Stretching from the pilgrimage village of El Rocío, east to the city of Sanlúcar de Barrameda, and down to the Atlantic, Huelva’s vast Doñana National Park is breathtaking – and now is the time to visit, with the forthcoming Pilgrimage to Rocio
We are up early to explore one of Spain’s most important national parks. ‘At this time of day, the light is low enough that it truly ignites the colours of the flamingos’ explains José our guide from DiscoveringDonana.com, whose enthusiasm is compelling.
We’re in El Rocio, the Wild West style town in Huelva province, in the west of Andalucía, where the streets are of sand and outside every property are wooden bars for trying up horses. This is one of the main gateways to La Doñana, one of Spain’s greatest national parks, and probably one of the last vast wetlands of Europe. As the sun continues to get higher in the sky, in front of us flamingos, wildfowl, ducks, geese, spoonbills and coots fill the horizon.
‘Let’s go and search for Lynx!’ suggests José later, as we head back to the vintage Land Rover. This is a day of true off-the-beaten-track adventure, and within minutes we’re heading into the protected reserve.
As in so many of Andalucía’s most magical places, here nature, legend, ancient customs and modern life collide. The story goes that way back in the thirteenth century, a hunter navigating the Huelva wetlands of La Doñana saw an icon of the Virgin Mary in a tree; captivated and in awe he attempted, without success to take the effigy home to his village of Almonte. Ever since this image of the Virgin known as the La Blanca Paloma (the White Dove) has been part of local and national culture. So every year, on the Christian festival of Pentecost (May 19, 2013 and June 6 – 9th 2014), a pilgrimage is made to the local baroque style church, ‘La Iglesia de Nuestra Señora del Rocío’ in the village.
Over the centuries this ‘Romeria’ has grown to be one of the biggest pilgrimages in the world, and it’s one huge party.
Access to the national park and wetlands is strictly controlled. Although more than a million people arrive in the tiny village of El Rocío for the Romeria, throughout the year this UNESCO world heritage natural treasure is managed and patrolled by rangers. However there are a handful of nature guide companies that provide access to the park as part of private or group tours. That’s why we are with a professional tour company, Discovering Doñana where all guides are qualified and accredited for access to the national park. José Angel Villagas is a Biologist by training and his passion and knowledge makes a park safari a memorable experience.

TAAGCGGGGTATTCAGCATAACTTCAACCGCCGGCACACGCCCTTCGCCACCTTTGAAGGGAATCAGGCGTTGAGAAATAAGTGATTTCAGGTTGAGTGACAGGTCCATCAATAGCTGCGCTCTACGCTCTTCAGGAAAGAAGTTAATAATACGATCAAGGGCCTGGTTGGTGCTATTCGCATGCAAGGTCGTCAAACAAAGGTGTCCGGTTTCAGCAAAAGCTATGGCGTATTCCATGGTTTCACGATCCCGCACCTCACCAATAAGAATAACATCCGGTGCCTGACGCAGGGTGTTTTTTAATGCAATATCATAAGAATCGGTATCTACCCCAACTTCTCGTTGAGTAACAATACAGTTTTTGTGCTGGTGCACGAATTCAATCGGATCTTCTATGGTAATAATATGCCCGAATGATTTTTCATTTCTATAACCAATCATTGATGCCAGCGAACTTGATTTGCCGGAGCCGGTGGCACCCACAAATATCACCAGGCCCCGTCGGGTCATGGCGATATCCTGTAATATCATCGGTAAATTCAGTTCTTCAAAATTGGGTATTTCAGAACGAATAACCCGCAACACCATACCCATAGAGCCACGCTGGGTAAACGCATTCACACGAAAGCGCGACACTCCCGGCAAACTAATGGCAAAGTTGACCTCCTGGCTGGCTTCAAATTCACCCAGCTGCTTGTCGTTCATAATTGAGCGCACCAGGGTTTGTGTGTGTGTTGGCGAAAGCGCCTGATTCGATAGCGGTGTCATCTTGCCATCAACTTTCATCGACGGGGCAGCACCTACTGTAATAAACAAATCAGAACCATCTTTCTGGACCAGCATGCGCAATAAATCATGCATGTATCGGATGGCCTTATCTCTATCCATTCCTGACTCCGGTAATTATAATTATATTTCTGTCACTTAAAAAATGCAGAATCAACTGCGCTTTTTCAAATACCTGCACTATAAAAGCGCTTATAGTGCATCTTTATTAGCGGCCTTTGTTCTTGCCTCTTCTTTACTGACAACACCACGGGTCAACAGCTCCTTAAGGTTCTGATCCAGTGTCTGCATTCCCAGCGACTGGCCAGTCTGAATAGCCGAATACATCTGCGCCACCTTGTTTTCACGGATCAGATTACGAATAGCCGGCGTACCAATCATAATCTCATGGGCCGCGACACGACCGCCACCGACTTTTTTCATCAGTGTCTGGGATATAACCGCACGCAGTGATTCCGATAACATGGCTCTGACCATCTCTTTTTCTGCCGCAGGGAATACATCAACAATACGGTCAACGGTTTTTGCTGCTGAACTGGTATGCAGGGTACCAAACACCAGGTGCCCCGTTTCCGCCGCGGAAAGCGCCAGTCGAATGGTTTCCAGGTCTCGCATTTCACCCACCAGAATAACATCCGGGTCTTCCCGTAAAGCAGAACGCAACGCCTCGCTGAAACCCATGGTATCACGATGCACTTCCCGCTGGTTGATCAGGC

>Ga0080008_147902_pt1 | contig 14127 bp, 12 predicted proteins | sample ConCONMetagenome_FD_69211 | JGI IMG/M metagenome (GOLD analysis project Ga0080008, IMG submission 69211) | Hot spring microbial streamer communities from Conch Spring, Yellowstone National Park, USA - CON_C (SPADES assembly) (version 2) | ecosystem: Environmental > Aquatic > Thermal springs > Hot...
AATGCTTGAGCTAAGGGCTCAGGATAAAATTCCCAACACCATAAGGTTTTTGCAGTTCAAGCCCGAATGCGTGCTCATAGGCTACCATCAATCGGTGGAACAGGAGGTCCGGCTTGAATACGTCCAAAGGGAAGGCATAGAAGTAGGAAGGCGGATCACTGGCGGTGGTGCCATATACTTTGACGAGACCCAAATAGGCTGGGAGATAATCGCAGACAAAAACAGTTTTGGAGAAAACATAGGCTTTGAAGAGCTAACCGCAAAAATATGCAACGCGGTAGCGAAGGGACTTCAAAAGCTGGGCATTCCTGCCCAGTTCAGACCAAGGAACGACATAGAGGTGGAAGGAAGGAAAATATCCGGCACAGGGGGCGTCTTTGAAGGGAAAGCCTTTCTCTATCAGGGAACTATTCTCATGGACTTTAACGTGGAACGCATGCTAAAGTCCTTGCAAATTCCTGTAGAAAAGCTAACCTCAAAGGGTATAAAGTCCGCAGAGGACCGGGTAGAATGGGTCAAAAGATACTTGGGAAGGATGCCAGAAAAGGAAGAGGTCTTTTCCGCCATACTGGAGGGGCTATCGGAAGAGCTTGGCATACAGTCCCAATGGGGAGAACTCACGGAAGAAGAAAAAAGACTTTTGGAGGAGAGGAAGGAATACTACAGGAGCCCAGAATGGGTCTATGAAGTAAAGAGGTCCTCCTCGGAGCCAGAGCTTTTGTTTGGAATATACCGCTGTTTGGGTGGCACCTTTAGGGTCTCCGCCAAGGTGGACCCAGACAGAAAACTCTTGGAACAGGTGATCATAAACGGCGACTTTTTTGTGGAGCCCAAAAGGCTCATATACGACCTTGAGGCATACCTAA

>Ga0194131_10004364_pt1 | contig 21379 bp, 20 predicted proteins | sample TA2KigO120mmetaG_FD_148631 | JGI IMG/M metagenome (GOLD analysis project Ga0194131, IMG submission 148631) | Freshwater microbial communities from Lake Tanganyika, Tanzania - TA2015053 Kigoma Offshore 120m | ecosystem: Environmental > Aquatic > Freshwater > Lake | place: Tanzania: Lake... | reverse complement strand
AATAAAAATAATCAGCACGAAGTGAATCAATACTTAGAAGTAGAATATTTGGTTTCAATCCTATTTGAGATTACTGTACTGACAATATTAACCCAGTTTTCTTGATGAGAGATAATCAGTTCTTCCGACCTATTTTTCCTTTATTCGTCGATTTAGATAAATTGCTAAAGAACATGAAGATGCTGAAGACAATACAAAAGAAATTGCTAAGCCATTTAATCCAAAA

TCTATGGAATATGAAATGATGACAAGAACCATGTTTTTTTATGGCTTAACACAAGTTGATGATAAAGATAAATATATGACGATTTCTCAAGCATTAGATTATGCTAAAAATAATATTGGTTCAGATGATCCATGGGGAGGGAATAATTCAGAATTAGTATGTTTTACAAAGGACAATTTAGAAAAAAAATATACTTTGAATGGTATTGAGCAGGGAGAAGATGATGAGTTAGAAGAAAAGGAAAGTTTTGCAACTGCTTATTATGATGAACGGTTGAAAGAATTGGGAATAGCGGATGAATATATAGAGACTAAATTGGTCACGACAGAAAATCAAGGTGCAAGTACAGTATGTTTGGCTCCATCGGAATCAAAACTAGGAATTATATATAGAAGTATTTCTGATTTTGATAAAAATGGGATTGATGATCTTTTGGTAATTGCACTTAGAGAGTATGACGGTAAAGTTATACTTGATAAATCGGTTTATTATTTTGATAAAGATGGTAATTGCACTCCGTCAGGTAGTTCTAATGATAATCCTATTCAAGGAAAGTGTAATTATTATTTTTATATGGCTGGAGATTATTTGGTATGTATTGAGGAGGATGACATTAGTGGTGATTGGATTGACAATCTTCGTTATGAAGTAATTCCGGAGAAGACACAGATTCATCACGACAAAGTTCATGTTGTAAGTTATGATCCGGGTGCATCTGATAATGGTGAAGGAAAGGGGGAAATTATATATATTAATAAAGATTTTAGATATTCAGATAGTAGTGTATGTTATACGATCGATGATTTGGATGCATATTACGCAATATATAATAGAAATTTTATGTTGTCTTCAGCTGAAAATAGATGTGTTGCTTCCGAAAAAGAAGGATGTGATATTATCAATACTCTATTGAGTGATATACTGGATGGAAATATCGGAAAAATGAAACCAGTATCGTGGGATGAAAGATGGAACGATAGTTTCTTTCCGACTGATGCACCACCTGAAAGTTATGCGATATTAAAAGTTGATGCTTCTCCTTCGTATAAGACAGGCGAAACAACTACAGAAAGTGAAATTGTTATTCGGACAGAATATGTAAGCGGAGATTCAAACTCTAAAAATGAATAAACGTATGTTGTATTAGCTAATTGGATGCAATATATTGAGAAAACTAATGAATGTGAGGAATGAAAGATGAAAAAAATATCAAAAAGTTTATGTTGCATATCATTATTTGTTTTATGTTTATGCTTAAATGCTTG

The jewel in La Doñana’s crown is of course ‘la marisma’ or wetlands that together with neighbouring countryside around the delta of the Guadalquivir river, cover a staggering 1000 or more square kilometres that stretch all the way down to the moving sand dunes of the Huelva beaches and the Atlantic ocean. This part of the Costa de la Luz is one of Europe’s longest stretches of untouched, undeveloped Mediterranean coast.
The reserve is the seasonal home for all manner of migrating birds including the Ibis, an elegant and exotic bird that makes a distinctive site as flies cross the sky. Terns, Herons and flamingos are also easy to see, as well as storks, egrets, kites, eagles and vultures.
Yet this natural paradise is potentially under threat. These wetlands, which are crucial for the survival of hundreds of bird species that migrate from Africa to Europe, only receive about twenty five per cent of the water they once did. The Guadalquivir river is being dredged so cruise liners can access Seville, whilst the immense strawberry plantations, for which Huelva is famous, are alleged to be taking too much water through illegal wells. These factors combined with nearby domestic, agricultural and mining demands means that the park is in danger, much like its elusive residents the Iberian lynx.